The Limitations of Market-Based Health “Reform:” Why the Feds Should Allow States to Skip Ahead to Universal Health Care

As more and more states are setting up federally mandated health insurance exchanges, the limitations of incremental, market-based health reform are becoming clearer.

In these exchange marketplaces, the Affordable Care Act (ACA) will subsidize the purchase of private insurance plans, yet insurance corporations are largely free to determined premiums prices and can also simply take their business outside the exchanges. Already these corporations are threatening to undermine the ACA’s insurance regulations though extreme rate hikes on some population groups. At the same time, the White House is watering down its own rules, for example by only looking at the cost of individual coverage, not family plans, when assessing eligibility for subsidies. Loopholes like these illustrate that federal health “reform” is a far cry from a health system that is universal, equitable and accountable.

While in states with very high numbers of uninsured people the ACA may achieve improvements to people’s access to care (largely through the Medicaid expansion), in states with existing public insurance people could end up losing access to care. In Vermont, for example, many low-income people will face significantly higher premiums, deductibles and co-pays in the exchange than they currently pay in the state’s public programs. The ACA requires Vermont not only to terminate existing public programs and force people to buy private coverage in the exchange, but it also prohibits the state from implementing its universal health care law prior to establishing a full-fledged exchange marketplace. As a result, people who can least afford it may find their access to care reduced due to the federal reform mandates.  A federal waiver for going beyond the ACA’s insurer-friendly “reforms” won’t be available until 2017. While people in some states undoubtedly will benefit from some of the ACA’s measures, shouldn't a state like Vermont be able to get a federal waiver now, so that they can skip the ACA and go directly to universal health care?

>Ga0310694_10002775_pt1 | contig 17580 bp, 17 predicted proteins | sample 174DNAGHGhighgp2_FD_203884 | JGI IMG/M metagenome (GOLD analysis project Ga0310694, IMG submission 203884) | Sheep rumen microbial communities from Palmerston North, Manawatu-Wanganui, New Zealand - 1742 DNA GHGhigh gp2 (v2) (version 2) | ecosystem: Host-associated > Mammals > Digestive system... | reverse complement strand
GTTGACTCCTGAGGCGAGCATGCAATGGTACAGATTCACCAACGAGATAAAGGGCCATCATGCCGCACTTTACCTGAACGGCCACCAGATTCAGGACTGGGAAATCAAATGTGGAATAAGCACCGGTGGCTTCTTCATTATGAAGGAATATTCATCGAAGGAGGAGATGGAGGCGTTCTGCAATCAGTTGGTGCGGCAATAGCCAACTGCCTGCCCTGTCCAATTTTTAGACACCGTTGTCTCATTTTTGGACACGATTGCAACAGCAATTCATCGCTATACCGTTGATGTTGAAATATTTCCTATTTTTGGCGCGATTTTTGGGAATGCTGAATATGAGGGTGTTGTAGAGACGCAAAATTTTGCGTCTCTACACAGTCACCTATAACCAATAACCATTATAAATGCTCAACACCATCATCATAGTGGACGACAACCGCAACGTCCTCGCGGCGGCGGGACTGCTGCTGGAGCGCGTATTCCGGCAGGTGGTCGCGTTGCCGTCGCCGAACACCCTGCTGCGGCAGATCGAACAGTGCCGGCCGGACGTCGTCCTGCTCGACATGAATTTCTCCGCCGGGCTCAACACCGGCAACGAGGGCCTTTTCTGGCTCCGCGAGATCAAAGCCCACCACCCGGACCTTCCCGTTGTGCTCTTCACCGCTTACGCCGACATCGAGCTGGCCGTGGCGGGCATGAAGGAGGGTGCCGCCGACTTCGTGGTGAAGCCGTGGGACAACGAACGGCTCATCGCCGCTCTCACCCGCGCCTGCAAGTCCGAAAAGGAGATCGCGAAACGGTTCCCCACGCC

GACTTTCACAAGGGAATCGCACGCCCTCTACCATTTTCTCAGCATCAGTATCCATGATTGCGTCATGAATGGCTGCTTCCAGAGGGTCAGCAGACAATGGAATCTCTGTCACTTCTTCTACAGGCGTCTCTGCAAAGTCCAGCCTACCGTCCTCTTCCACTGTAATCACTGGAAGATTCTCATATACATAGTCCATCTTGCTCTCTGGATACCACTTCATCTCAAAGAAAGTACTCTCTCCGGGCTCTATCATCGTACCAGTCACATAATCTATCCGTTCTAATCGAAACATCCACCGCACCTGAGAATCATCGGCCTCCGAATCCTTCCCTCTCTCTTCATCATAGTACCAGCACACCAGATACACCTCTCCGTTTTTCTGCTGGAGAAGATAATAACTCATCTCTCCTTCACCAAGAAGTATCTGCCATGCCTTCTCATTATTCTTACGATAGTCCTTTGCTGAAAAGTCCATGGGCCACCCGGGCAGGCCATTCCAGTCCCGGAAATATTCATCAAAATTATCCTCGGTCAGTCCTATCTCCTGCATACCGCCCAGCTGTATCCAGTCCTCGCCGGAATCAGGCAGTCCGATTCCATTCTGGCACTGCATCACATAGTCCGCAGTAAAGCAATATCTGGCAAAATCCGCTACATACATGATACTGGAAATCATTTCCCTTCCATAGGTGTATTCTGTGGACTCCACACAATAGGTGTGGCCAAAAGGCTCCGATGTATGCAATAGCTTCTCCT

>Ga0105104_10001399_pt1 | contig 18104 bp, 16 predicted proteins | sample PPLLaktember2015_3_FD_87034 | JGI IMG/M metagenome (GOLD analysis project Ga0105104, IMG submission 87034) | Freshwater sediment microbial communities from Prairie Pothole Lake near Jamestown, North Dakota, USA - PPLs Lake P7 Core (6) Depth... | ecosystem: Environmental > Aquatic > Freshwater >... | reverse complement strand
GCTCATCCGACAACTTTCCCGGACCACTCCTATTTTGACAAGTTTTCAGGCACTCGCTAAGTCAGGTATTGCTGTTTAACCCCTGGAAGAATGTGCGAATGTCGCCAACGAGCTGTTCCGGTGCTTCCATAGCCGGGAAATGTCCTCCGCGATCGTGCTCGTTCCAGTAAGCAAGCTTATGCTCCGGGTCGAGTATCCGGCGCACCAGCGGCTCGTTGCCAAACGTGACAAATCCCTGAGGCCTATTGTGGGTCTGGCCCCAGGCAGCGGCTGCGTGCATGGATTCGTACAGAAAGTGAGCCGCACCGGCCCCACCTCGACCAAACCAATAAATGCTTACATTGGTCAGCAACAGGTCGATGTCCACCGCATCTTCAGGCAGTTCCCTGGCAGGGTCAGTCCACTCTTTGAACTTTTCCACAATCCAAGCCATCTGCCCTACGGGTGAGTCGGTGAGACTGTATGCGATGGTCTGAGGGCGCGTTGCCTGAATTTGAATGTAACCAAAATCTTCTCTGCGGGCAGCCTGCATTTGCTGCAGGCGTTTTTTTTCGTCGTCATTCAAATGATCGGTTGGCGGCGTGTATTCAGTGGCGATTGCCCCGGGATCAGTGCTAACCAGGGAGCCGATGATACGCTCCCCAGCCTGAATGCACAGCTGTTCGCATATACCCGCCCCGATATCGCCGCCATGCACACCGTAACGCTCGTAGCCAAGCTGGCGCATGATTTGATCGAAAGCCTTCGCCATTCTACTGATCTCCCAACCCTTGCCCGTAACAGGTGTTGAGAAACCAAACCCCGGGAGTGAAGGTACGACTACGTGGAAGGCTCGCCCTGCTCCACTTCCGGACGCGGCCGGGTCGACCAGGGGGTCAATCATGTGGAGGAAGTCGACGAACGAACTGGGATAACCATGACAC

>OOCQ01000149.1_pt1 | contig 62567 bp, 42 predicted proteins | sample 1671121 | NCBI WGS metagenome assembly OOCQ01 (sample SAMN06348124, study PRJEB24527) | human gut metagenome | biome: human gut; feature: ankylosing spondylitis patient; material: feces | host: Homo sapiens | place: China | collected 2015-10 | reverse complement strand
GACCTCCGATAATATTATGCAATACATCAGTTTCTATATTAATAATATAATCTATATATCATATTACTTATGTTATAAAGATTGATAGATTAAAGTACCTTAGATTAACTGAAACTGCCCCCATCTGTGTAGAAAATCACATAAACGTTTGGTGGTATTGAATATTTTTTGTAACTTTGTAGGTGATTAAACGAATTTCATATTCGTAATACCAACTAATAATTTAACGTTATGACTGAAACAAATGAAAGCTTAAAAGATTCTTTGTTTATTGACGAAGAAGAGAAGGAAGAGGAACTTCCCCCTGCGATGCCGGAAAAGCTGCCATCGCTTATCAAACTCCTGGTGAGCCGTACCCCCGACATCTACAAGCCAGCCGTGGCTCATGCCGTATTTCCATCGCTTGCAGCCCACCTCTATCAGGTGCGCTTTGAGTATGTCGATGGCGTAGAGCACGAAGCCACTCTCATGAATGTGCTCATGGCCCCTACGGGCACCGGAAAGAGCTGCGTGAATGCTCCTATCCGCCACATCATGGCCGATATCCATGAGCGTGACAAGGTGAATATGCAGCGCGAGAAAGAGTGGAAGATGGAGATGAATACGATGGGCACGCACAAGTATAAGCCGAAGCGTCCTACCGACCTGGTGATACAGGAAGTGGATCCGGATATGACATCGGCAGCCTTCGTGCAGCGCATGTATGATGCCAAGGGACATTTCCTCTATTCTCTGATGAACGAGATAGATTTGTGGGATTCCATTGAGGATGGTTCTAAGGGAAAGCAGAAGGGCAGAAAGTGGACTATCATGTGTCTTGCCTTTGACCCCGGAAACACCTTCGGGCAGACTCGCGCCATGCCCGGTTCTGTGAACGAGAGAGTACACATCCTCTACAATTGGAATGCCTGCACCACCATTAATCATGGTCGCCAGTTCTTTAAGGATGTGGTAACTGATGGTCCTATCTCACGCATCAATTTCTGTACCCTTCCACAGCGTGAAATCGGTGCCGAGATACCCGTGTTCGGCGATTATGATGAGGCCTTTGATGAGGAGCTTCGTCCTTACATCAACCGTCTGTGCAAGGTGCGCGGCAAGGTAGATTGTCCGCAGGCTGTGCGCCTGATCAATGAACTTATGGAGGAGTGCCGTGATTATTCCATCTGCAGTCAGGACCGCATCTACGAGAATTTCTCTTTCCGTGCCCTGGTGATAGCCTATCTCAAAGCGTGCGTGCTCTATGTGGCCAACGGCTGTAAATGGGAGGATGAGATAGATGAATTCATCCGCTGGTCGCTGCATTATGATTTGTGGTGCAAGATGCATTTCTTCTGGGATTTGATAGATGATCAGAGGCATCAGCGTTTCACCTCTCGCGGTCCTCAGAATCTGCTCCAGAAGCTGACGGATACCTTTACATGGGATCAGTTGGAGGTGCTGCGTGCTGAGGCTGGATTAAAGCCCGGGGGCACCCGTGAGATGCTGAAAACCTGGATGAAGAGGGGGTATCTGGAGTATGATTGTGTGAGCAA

The Healthcare Is a Human Right Campaign in Vermont has analyzed the impact of the ACA-mandated exchange on low-income people in the state and is calling on state legislators to ensure that no one will suffer from reduced access to care. The Campaign’s statement is below.


Healthcare Is a Human Right Campaign renews call for legislature to move forward, not backward, on healthcare reform

The Healthcare Is a Human Right Campaign calls on our legislators to fulfil their obligation to protect access to healthcare for all people in Vermont. “First, do no harm” should guide our legislators’ actions at a time when low-income people are forced into the federally-mandated health insurance “exchange” marketplace. Nobody should have to suffer from reduced access to healthcare because of the federal reform requirements.

We are deeply disappointed that the House Health Care Committee has failed to improve on the Governor’s inadequate health insurance subsidies proposal, which will reduce access to care for low-income people. The failure to protect people who are forced into the exchange violates human rights standards in two ways.